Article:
Table 1). Similarly, the genotypic distribution of the c.553G>T polymorphism was
significantly different between normotriglyceridemic controls and hypertriglyceridemic patients
(p<0.001). The minor T allele frequency was significantly increased in hypertriglyceridemic
participants (0.119) compared with that in controls (0.070; p<0.001; Table 1). Regarding the
APOA5 c.553G>T polymorphism, we pooled heterozygotes (GT) and rare allele homozygotes
(TT) to increase the statistical power. Additionally, since the -1131T>C and c.553G>T
polymorphisms were not in strong linkage disequilibrium (r2 = 0.202), we separately analyzed the
effects of these genotypes on the biochemical parameters.
The presence of the CC genotype of the APOA5 -1131T>C polymorphism was associated
with a higher risk of hypertriglyceridemia [OR 3.322 (95% CI 2.421±4.559); p<0.001] after
adjusting for age, sex, BMI, smoking, and drinking. Similarly, the presence of the T allele of
the APOA5 c.553G>T polymorphism was associated with a higher risk of
hypertriglyceridemia [OR 1.956 (95% CI 1.522±2.515); p<0.001] after adjusting for age, sex, BMI, smoking, and
Effects of the APOA5 -1131T>C and APOA5 c.553G>T polymorphisms
on apoA5 levels and serum lipid profiles
No significant genotype-related differences in age and BMI were observed between controls
and hypertriglyceridemic patients with the -1131T>C or c.553G>T polymorphisms (data not
shown). Regarding the APOA5 -1131T>C polymorphism, a significant association was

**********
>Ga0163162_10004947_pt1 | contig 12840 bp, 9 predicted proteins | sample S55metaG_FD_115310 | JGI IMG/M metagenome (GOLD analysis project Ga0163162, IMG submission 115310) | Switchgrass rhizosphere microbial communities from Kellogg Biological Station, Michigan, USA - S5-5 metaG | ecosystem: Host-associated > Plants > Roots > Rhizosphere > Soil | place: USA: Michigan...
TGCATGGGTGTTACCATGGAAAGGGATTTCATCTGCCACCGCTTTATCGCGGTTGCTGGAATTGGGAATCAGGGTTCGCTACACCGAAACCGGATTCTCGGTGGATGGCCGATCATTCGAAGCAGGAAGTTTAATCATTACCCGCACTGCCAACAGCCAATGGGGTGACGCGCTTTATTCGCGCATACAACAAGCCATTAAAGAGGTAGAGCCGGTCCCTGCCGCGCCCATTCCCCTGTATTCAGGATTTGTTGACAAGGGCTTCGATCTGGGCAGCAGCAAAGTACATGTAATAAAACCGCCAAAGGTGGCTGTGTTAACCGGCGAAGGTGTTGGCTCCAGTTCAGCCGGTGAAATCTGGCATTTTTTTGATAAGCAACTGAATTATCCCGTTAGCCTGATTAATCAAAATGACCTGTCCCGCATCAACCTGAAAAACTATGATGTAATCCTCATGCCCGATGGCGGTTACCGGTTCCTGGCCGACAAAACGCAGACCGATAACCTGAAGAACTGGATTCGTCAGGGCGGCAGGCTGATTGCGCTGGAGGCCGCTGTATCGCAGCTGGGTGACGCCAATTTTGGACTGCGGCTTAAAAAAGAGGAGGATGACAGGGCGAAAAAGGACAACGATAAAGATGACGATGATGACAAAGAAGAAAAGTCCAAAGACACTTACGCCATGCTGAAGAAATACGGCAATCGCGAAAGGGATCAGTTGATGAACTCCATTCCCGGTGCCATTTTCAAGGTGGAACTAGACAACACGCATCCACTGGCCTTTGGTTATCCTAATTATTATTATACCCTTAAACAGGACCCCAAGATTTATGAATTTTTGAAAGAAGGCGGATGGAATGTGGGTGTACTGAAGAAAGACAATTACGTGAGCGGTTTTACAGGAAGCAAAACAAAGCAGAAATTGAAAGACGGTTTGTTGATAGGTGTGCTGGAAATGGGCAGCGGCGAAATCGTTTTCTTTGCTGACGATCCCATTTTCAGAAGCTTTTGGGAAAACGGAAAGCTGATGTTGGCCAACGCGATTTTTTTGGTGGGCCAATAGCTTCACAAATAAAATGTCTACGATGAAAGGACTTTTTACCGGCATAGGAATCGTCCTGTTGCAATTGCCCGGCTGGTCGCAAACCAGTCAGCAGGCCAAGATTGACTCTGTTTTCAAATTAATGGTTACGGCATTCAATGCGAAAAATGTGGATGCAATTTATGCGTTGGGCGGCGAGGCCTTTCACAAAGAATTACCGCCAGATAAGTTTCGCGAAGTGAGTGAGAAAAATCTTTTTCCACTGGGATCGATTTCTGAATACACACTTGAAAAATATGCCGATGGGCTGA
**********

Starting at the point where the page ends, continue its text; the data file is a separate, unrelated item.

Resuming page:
observed between apoA5 concentrations and the -1131T>C polymorphism in controls (p =
0.043), with CC controls having lower values than TT controls (Table 2). Similarly, a
significant association between apoA5 concentrations and the -1131T>C polymorphism was
observed in hypertriglyceridemic patients (p = 0.027), with CC patients having lower values than
TT patients. A significant association was observed between serum TG levels and the -1131T>
C polymorphism. Additionally, an association of the APOA5 -1131T>C polymorphism with
HMeans ± SE.
Tested using logarithmic transformation.
p-values for each group were derived by one-way ANOVA. All letters indicate p<0.05, as derived using Bonferroni post hoc tests; the same letter indicates
no significant difference, whereas different letters indicate significant differences.
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HMeans ± SE.
Tested using logarithmic transformation.
p-values were derived from an independent t-test comparing the GG genotype and the T allele in each group.
lower HDL cholesterol levels was observed in controls (p = 0.011) and hypertriglyceridemic
patients (p<0.001). However, significant genotype-related differences in the LDL and total
cholesterol levels were not observed (Table 2).
Regarding the APOA5 c.553G>T polymorphism, a significant association between serum
TG levels and the c.553G>T polymorphism was observed in controls (p = 0.004) and
hypertriglyceridemic cases (p<0.001) (Table 3). Additionally, an association of the APOA5 c.553G>T
polymorphism with lower HDL cholesterol levels was identified in controls (p = 0.013) and
hypertriglyceridemic patients (p = 0.001). However, significant genotype-related differences in
the levels of apoA5, LDL and total cholesterol were not observed (Table 3).
Effects of the APOA5 -1131T>C and APOA5 c.553G>T polymorphisms